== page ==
The Summit West Trail at the Crotched Mountain Town Forest in Francestown, New Hampshire is a moderate 5.1-mile out-and-back hike to the top of Crotched Mountain.
Location: Crotched Mountain Town Forest is located in the Monadnock region of New Hampshire. This hike was done by accessing the trail network from the Farrington Road parking area, just off of Route 136 in the town of Francestown, NH.
Allowed activities: walking, hiking, cross-country skiing, snowshoeing, birding, geocaching, foraging, fishing and hunting.
Forbidden activities: No fires, no motorized vehicles
Warning: This is a multi-use area, and hunting is allowed. Be careful during hunting seasons and wear appropriate colors (Blaze Orange) that ensure hunters will not think you are their catch of the day!
Hours: Trails are open daily. There are no times for opening or closing at this trailhead parking area.
Parking: There is plenty of parking near the trailhead. Winter visitors may need to park on Farrington Road if the parking area is not plowed out.
Pets: Dogs are allowed on the trails as long as they are leashed and waste is carried out with the hiker.
Accessibility: There are plenty of trip hazards along the pathway: protruding tree roots, leaf litter, rocks, mud, downed trees and or tree debris. Hikers should have the ability to go up and down some very hilly and rocky terrain. There is a sturdy pedestrian bridge that crosses over a beaver dam section and is well maintained. The trail is not smooth or flat, and a hiker should be able to easily walk on uneven surfaces. During spring or wet weather, areas of the trail could be covered by small streams or muddy areas. It is easy to find spots to cross and still see the trail blazes.
Sanitation: There are no restrooms or trash bins. Please carry out any waste.
Trail information: There is a Trail kiosk with posted maps at the trail head parking area. There is a small back mailbox on the side of the kiosk, which sometimes has maps to take and return. Hikers can print a map before heading out by going to the link below.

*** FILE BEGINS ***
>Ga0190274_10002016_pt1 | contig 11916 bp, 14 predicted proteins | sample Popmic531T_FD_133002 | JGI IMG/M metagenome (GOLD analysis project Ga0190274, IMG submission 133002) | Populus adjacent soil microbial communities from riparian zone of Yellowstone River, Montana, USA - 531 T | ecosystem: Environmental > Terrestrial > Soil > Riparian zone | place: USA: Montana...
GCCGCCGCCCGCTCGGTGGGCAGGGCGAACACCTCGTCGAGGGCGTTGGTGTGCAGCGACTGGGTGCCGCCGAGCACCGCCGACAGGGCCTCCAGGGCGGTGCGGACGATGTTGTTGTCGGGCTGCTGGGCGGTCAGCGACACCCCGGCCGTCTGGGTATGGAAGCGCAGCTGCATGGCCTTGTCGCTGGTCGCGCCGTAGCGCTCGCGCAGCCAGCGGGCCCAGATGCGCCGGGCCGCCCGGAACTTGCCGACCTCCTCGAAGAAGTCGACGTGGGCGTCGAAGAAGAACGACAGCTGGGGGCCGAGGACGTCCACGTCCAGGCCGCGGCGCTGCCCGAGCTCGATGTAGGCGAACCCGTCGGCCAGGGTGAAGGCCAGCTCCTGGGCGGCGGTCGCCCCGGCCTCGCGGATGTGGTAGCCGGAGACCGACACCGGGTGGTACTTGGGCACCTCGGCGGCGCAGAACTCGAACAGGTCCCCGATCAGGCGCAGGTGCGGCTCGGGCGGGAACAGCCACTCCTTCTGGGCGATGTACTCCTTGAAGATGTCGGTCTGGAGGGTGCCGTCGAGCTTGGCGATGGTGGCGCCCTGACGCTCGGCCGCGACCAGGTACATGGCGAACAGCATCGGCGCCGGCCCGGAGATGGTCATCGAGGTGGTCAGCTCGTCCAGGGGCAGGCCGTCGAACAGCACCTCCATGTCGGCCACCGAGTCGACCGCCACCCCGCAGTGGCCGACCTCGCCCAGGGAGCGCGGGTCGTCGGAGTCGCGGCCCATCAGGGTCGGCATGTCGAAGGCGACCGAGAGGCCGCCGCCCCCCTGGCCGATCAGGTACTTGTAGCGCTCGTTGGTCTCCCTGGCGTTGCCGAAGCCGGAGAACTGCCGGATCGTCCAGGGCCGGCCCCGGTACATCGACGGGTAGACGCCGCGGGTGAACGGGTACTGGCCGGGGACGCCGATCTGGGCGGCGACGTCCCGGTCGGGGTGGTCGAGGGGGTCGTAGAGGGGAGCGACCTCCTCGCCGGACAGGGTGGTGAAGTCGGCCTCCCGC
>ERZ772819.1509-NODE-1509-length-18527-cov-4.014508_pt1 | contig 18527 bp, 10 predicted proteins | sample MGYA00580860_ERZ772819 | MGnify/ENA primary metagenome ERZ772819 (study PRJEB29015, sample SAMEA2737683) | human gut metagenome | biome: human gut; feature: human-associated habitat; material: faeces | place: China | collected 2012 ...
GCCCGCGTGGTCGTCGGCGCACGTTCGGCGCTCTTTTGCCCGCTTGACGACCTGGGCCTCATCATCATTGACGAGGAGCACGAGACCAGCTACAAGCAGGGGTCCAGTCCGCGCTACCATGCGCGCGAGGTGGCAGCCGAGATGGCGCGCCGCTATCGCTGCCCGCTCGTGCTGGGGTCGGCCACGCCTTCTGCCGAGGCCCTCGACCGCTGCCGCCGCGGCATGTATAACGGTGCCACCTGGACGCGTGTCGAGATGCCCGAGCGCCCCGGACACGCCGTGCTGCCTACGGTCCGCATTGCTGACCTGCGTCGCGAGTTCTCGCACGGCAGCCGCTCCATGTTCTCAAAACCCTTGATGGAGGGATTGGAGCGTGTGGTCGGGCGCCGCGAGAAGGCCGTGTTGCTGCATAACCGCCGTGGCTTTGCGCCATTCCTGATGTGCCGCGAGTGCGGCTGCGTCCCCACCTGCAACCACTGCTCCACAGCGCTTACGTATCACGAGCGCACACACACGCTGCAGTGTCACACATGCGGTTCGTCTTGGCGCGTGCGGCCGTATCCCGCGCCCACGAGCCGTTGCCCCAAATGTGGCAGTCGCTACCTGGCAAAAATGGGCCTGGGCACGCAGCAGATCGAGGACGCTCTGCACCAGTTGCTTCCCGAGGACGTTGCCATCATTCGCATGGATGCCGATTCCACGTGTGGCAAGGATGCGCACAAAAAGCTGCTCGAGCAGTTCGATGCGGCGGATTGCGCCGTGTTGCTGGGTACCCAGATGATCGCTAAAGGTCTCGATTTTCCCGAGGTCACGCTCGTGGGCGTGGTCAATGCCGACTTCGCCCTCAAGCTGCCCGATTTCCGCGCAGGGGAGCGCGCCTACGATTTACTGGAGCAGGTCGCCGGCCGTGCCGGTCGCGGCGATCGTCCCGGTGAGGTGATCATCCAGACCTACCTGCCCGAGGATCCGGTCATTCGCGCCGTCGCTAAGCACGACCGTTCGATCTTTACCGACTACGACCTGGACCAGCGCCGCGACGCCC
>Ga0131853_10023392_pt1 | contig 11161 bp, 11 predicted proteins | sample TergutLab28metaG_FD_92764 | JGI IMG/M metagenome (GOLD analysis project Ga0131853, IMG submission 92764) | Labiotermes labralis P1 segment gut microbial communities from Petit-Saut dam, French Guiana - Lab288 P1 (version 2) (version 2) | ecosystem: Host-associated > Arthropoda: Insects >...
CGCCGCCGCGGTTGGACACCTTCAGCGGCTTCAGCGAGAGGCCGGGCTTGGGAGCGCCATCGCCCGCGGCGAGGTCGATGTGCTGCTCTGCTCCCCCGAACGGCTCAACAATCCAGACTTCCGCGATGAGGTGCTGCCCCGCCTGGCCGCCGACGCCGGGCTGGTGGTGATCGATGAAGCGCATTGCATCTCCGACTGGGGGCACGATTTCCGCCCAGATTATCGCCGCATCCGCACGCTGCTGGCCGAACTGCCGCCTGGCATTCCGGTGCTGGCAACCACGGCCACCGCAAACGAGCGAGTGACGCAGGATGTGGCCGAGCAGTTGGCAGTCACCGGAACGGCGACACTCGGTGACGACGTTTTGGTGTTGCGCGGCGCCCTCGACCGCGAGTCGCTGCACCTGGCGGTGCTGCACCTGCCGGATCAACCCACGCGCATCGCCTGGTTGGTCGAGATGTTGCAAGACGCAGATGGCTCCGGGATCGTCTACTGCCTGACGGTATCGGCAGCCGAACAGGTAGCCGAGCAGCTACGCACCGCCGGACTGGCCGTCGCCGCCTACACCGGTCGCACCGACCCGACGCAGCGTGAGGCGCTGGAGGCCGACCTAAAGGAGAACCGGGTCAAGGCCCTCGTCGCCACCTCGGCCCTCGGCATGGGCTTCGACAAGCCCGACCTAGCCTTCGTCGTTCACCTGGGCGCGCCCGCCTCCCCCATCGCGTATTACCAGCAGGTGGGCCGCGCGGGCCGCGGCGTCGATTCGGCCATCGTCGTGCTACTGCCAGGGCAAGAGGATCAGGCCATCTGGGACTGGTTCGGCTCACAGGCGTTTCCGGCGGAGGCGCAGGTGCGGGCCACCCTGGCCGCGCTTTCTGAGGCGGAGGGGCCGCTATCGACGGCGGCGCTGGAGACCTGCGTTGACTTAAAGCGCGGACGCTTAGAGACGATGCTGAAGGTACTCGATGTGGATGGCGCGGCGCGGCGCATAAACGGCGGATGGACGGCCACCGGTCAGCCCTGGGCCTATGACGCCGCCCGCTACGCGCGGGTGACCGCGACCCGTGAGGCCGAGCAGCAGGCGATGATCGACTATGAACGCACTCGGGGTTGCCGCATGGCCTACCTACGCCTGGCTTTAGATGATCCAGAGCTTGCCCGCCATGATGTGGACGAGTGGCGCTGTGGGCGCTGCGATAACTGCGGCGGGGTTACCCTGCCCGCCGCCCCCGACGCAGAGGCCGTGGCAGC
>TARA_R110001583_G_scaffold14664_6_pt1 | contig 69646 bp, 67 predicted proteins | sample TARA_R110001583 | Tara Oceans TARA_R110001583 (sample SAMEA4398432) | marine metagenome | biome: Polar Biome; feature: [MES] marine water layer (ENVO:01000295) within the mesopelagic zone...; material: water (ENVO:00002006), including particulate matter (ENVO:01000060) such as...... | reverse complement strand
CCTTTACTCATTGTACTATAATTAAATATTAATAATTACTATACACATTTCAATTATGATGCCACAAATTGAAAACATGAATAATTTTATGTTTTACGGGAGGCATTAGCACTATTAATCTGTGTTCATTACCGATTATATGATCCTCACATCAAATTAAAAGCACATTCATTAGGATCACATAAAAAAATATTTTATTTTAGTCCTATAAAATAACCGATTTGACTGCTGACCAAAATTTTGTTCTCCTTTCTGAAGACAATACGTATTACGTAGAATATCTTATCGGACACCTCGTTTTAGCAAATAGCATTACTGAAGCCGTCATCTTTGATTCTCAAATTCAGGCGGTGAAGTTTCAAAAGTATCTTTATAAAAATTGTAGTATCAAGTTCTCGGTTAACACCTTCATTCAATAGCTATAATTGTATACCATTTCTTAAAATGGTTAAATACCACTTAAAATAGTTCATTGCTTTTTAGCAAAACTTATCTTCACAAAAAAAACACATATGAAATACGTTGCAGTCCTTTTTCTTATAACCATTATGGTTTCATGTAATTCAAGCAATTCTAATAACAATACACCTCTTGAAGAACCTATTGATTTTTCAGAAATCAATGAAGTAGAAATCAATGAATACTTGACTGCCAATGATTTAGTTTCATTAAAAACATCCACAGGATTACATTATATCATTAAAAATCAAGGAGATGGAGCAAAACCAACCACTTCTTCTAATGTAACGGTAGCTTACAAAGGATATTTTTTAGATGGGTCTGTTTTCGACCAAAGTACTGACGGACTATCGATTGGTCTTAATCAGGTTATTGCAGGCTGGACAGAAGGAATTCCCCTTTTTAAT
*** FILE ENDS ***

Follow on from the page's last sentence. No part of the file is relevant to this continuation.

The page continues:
Length and features: This hike on the Summit West trail was a moderate 5.1 mile journey that was done as an “out and back” hike. The last ¾ miles to the summit are more difficult, depending on the fitness and ability of the hiker. It is well worth the effort to enjoy the amazing views at the summit. To access the Summit West trail, hikers will need to first take the Link trail from the Farrington Road parking area. The Link trail does NOT have any blaze markers, but it is wide and easy to follow. There are a couple of posted markers along the way that lead to the Quarry Trail Loop, which is easier and shorter (and has a geocache). There is a picnic table not too far from the parking area near a small pond. There is a bird blind here too, but it is in disrepair and caution should be used when exploring this small building. Hikers will want to continue on the Link trail and cross the pedestrian bridge. Hike along the pathway until they reach a kiosk located on the trail adjacent to a service road (not in the parking area). Cross the service road, and look for a wooden marker on a tree that will point hikers in the direction of “Scots, Joslin and Bullard” trails. From this point, trails will have colored blaze markers. This trails blaze color is yellow. Take this trail to get to the Summit trails. The Blaze marker color for the Summit West trail is YELLOW. This trail connects to the several other trails along it route: Scots trail, Black Gum Swamp Loop, Lower and Upper Link trails to Shannon’s trail. Due to the number of trails it connects to, hikers could change their hike into “loop” trail if desired. The trail meanders through some lovely forested areas where hikers will see lots of White pine, Oak, Beech, and Birch trees. Old stone walls cross the trail, and as the trail begins to ascend, hikers will notice an old stone wall clearly pointing the way UP to the summit. The higher the elevation, the more rock formations will be seen. Some of them are quite large and very impressive. The view near the summit of the towns below is simply amazing. Several of the named mountains and hills can be seen here. The Summit is not marked by anything man made, but is fairly evident that the top has been reached. Explore the large moss covered boulders and head back down when ready. All in all, a beautiful hike.
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